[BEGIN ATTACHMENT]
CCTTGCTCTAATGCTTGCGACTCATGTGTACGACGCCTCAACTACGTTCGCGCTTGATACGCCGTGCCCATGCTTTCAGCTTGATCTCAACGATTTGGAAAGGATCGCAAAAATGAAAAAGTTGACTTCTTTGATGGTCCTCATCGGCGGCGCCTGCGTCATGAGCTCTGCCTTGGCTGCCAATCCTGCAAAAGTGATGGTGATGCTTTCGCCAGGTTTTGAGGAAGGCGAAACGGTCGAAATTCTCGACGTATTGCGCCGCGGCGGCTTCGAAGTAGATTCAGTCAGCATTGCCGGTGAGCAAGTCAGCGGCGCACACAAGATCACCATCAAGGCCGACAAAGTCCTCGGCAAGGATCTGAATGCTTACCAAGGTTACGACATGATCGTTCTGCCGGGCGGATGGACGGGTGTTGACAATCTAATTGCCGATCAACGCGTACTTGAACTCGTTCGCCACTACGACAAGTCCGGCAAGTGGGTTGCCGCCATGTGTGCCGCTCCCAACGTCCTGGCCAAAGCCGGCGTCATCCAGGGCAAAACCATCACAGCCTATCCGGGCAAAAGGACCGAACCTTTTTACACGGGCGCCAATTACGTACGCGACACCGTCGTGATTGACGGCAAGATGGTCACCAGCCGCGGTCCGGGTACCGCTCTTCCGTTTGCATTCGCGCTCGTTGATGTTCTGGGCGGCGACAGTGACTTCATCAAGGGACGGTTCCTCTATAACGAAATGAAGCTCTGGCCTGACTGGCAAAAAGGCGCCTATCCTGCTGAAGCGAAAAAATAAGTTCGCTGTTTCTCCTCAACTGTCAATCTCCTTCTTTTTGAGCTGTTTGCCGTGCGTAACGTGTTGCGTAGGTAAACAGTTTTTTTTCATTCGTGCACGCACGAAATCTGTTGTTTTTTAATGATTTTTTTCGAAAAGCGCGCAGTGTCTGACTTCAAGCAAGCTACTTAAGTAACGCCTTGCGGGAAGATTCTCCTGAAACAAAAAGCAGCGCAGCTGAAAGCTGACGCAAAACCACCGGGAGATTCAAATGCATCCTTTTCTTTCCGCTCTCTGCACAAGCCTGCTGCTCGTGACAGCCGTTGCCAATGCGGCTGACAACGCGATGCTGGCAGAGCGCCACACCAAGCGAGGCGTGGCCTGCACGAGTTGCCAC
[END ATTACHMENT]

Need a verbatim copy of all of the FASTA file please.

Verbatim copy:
CCTTGCTCTAATGCTTGCGACTCATGTGTACGACGCCTCAACTACGTTCGCGCTTGATACGCCGTGCCCATGCTTTCAGCTTGATCTCAACGATTTGGAAAGGATCGCAAAAATGAAAAAGTTGACTTCTTTGATGGTCCTCATCGGCGGCGCCTGCGTCATGAGCTCTGCCTTGGCTGCCAATCCTGCAAAAGTGATGGTGATGCTTTCGCCAGGTTTTGAGGAAGGCGAAACGGTCGAAATTCTCGACGTATTGCGCCGCGGCGGCTTCGAAGTAGATTCAGTCAGCATTGCCGGTGAGCAAGTCAGCGGCGCACACAAGATCACCATCAAGGCCGACAAAGTCCTCGGCAAGGATCTGAATGCTTACCAAGGTTACGACATGATCGTTCTGCCGGGCGGATGGACGGGTGTTGACAATCTAATTGCCGATCAACGCGTACTTGAACTCGTTCGCCACTACGACAAGTCCGGCAAGTGGGTTGCCGCCATGTGTGCCGCTCCCAACGTCCTGGCCAAAGCCGGCGTCATCCAGGGCAAAACCATCACAGCCTATCCGGGCAAAAGGACCGAACCTTTTTACACGGGCGCCAATTACGTACGCGACACCGTCGTGATTGACGGCAAGATGGTCACCAGCCGCGGTCCGGGTACCGCTCTTCCGTTTGCATTCGCGCTCGTTGATGTTCTGGGCGGCGACAGTGACTTCATCAAGGGACGGTTCCTCTATAACGAAATGAAGCTCTGGCCTGACTGGCAAAAAGGCGCCTATCCTGCTGAAGCGAAAAAATAAGTTCGCTGTTTCTCCTCAACTGTCAATCTCCTTCTTTTTGAGCTGTTTGCCGTGCGTAACGTGTTGCGTAGGTAAACAGTTTTTTTTCATTCGTGCACGCACGAAATCTGTTGTTTTTTAATGATTTTTTTCGAAAAGCGCGCAGTGTCTGACTTCAAGCAAGCTACTTAAGTAACGCCTTGCGGGAAGATTCTCCTGAAACAAAAAGCAGCGCAGCTGAAAGCTGACGCAAAACCACCGGGAGATTCAAATGCATCCTTTTCTTTCCGCTCTCTGCACAAGCCTGCTGCTCGTGACAGCCGTTGCCAATGCGGCTGACAACGCGATGCTGGCAGAGCGCCACACCAAGCGAGGCGTGGCCTGCACGAGTTGCCAC